Please submit a writing sample based on the "Founding Story" and "Product" sections found in our memos.

Submit a Google Docs or Notion link to a writing sample for both the "Founding Story" and "Product" sections. For instructions, refer to these two links. Make sure to cite and link your sources!

Guidelines - Founding Story


Founding Story

Source: CNBC

Solugen was founded in 2016 by Gaurab Chakrabarti (CEO) and Sean Hunt (CTO). While pursuing a Ph.D. and M.D. from UT Southwestern (Dallas) from 2010-2017, Chakrabarti worked in a cancer biology lab to understand why cancer cells create considerably more reactive oxygen species (i.e., hydrogen peroxide) than normal cells, causing damage.

While working to develop a drug to prevent such damage, Chakrabarti discovered the enzyme responsible for this increased production of hydrogen peroxide. He later found a way to fabricate the enzyme and mimic the process in cancer cells. Chakrabarti’s research proved that cancer cells produce profound quantities of commercially viable chemicals by converting sugar to hydrogen peroxide via an enzyme. Meanwhile, Hunt was pursuing a Ph.D. at MIT in chemical engineering. Hunt’s research was focused on the scaled production of hydrogen peroxide using metal catalysts.

Charkrabarti and Hunt were therefore unknowingly focused on the same problem, scaling hydrogen peroxide production using different methods: cancer cells and metal catalysts. The pair met when Hunt’s then-girlfriend, now wife, who was Chakrabarti’s dissection lab partner, introduced them over a poker game. Despite Hunt’s poor poker skills, Hunt and Chakrabarti began comparing research notes. After a petrochemical plant explosion in Dallas, the two saw an opportunity to combine their research to make hydrogen peroxide without flammable chemicals.

In 2016 Chakrabarti and Hunt were finalists in the MIT Launch program, adding the first $10K to the balance sheet of their new venture. Possible customers were in attendance at the MIT pitch competition who essentially told the co-founders, “If you make it, we’ll buy it,” so Hunt rushed to Home Depot to buy parts for their first reactor. This $7K PVC pipe reactor assembled in a ramshackle lab behind the Dallas Love Field Airport cost $150/month and was capable of producing 5 gallons of hydrogen peroxide per day. Initially, the pair loaded buckets of the cleaning solution in the back of Hunt’s Subaru and drove to the float spa and other customers they found by contacting businesses on Facebook.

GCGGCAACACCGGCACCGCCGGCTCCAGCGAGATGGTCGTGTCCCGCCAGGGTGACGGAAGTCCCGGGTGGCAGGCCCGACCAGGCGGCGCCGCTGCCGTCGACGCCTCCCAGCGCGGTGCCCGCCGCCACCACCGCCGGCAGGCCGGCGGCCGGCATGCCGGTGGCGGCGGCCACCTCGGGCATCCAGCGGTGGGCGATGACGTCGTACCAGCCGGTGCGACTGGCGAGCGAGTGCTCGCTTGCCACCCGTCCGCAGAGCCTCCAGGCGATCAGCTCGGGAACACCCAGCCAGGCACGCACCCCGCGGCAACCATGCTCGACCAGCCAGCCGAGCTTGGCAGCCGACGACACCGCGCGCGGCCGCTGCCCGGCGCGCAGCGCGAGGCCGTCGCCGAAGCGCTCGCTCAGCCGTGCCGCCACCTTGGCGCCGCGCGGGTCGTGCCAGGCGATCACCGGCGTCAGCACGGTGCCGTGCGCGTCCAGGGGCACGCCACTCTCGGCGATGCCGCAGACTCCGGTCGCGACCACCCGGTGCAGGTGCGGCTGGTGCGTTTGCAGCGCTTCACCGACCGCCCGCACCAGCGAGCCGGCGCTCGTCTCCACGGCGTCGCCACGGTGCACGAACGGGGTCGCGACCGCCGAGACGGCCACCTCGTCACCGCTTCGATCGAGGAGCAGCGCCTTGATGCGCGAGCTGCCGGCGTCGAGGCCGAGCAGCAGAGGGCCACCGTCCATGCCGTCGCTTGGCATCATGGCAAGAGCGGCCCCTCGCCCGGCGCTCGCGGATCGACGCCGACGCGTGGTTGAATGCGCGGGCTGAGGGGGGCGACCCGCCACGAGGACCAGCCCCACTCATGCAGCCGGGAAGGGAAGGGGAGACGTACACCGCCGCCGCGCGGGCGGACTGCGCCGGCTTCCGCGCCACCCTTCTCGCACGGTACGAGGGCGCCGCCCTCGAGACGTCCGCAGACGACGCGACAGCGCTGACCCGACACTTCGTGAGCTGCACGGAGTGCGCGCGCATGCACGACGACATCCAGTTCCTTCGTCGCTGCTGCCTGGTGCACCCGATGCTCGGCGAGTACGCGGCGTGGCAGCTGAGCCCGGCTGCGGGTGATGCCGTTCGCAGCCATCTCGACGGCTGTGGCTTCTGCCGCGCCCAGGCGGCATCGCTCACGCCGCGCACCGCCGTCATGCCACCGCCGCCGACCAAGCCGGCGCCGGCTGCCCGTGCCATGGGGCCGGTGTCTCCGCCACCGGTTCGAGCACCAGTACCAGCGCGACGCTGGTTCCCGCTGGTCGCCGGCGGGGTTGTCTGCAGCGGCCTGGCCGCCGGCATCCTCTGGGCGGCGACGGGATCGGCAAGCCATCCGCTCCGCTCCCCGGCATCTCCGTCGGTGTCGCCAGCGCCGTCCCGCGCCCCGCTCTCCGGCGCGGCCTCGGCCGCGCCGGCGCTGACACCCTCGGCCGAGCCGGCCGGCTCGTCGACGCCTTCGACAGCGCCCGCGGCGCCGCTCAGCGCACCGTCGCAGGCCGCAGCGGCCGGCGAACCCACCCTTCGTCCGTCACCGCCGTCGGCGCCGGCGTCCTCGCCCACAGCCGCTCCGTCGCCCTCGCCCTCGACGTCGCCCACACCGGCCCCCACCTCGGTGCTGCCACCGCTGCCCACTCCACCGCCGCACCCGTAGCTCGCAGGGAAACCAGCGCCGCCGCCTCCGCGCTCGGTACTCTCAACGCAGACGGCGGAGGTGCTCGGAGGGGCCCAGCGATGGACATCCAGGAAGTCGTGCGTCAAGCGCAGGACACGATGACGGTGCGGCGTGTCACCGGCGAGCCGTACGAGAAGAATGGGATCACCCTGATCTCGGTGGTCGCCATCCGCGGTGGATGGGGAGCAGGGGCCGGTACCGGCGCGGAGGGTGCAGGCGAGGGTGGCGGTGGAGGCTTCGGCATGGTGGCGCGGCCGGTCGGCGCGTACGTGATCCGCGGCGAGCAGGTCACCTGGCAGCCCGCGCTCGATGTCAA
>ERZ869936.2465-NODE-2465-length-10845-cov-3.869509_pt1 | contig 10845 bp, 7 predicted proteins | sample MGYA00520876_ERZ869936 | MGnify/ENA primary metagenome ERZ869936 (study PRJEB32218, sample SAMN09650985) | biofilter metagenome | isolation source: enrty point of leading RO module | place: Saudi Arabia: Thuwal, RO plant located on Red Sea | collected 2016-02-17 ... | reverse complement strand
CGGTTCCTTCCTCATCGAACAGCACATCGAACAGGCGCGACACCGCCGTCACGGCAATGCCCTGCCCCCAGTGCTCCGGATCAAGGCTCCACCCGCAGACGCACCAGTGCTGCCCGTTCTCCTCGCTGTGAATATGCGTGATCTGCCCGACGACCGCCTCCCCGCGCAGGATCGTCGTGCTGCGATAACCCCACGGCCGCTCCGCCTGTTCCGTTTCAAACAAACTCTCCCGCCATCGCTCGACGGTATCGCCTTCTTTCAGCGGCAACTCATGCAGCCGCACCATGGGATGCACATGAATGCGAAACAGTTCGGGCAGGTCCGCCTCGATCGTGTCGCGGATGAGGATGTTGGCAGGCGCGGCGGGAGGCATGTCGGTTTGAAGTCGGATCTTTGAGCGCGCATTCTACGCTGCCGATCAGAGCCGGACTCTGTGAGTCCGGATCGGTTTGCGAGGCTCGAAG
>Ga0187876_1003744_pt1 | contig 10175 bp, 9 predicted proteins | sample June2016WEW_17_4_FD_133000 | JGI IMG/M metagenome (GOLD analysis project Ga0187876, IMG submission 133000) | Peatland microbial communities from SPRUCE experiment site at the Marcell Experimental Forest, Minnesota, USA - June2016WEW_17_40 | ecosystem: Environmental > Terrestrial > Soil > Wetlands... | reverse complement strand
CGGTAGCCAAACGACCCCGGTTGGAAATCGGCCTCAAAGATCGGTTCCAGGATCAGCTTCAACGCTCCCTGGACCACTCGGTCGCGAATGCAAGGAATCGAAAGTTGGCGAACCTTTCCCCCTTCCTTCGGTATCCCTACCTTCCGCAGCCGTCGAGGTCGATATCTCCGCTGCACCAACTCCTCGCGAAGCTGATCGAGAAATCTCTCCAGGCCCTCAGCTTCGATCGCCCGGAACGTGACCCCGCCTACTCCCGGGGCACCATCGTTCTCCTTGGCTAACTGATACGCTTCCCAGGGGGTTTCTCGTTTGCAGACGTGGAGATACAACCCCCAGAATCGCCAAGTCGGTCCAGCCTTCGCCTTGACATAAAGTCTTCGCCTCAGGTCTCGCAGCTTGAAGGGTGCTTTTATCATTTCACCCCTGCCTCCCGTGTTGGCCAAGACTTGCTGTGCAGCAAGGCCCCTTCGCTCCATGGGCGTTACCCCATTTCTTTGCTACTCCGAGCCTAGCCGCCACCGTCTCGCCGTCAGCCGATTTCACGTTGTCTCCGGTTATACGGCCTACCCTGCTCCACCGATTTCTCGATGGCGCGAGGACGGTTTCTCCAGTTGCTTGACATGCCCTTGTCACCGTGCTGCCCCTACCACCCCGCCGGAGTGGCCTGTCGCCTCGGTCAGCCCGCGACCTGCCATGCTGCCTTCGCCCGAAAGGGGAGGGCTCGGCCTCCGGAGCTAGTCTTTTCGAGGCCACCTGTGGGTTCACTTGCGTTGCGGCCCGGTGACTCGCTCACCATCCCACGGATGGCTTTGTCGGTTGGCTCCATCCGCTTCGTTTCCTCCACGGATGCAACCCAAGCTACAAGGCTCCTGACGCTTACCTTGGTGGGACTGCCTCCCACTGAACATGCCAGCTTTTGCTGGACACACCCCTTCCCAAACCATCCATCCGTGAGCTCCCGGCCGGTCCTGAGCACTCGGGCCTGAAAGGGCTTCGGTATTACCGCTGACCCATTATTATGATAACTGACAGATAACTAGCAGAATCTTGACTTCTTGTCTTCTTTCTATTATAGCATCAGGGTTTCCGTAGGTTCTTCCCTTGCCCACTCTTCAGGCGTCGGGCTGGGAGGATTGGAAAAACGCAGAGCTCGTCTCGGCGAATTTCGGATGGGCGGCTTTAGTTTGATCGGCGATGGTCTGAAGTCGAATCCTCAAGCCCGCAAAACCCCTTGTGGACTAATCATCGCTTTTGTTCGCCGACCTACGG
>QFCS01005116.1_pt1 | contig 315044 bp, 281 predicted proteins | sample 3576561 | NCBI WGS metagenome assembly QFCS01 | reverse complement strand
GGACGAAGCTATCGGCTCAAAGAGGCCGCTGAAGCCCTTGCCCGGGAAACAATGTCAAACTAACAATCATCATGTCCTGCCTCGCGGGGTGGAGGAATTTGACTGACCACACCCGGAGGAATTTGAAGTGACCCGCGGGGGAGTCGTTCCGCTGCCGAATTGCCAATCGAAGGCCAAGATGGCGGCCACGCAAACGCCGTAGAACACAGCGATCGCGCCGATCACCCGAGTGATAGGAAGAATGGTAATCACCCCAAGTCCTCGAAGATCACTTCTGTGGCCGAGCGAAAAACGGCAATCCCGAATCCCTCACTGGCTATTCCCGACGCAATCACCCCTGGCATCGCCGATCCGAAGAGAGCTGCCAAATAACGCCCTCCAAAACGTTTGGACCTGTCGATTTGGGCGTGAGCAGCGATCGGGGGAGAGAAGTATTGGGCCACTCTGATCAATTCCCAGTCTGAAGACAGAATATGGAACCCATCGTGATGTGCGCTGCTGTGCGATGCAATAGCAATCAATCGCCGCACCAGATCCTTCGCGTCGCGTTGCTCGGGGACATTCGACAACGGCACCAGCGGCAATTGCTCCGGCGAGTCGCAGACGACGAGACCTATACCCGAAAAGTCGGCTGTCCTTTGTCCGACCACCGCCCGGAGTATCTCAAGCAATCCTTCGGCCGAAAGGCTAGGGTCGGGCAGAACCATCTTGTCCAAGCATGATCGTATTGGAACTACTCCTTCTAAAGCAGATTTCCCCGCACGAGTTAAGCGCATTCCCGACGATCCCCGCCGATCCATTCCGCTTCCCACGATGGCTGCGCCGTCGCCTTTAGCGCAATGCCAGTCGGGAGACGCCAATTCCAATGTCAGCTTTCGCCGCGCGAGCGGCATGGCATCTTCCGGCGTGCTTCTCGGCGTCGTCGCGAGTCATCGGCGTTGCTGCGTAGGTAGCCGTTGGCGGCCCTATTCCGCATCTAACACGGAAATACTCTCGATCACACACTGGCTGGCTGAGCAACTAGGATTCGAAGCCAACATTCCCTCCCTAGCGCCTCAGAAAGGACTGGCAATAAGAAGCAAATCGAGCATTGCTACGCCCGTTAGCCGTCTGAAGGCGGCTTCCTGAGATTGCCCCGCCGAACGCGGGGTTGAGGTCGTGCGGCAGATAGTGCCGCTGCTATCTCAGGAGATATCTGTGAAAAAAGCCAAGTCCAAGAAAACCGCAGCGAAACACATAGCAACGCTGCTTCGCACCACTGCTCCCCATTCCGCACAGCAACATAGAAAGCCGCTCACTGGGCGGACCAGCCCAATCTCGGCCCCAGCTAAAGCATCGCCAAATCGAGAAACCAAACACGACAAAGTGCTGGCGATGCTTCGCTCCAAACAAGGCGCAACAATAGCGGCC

Solugen joined the Y Combinator’s winter 2017 batch. Later that year, Solugen signed a deal with wet-wipe manufacturer Diamond Wipes and launched a new brand called Ode to Clean. Diamond Wipes manufactured the wipes, and Solugen provided hydrogen peroxide and marketing. After a few weeks of producing Ode to Clean at $4-5 per pack, Solugen was scheduled to generate more than $4 million from wipes in its first year. Many questioned the decision to focus on cleaning wipes first, but it made sense to Chakrabarti and Hunt. Not only is hydrogen peroxide the main ingredient in the antiseptic, but its production burns a lot of fossil fuel; a person could fly from Earth to the moon and back 18K times per year with the amount of petroleum used to make cleaning wipes in the US alone. Diamond Wipes acquired Ode to Clean in 2018, but Chakrabarti credits this initial partnership for Solugen’s entry into industrial manufacturing.

Guidelines - Product


Example - Cockroach Labs Product


CockroachDB Architecture

CockroachDB’s architecture consists of a distributed cluster of nodes. Each node stores a subset of data and replicates data to other nodes to preserve it. Communication between nodes ensures resilience and allows any node to receive any request. The company has also documented the technical details of CockroachDB.

Geographic Data Partitioning

Geographic data partitioning reduces latency by placing users’ data near them. Consider a user based in Iowa with their data in either Dallas or Singapore. Latency will be much higher if their data is in Singapore because of the greater distance.

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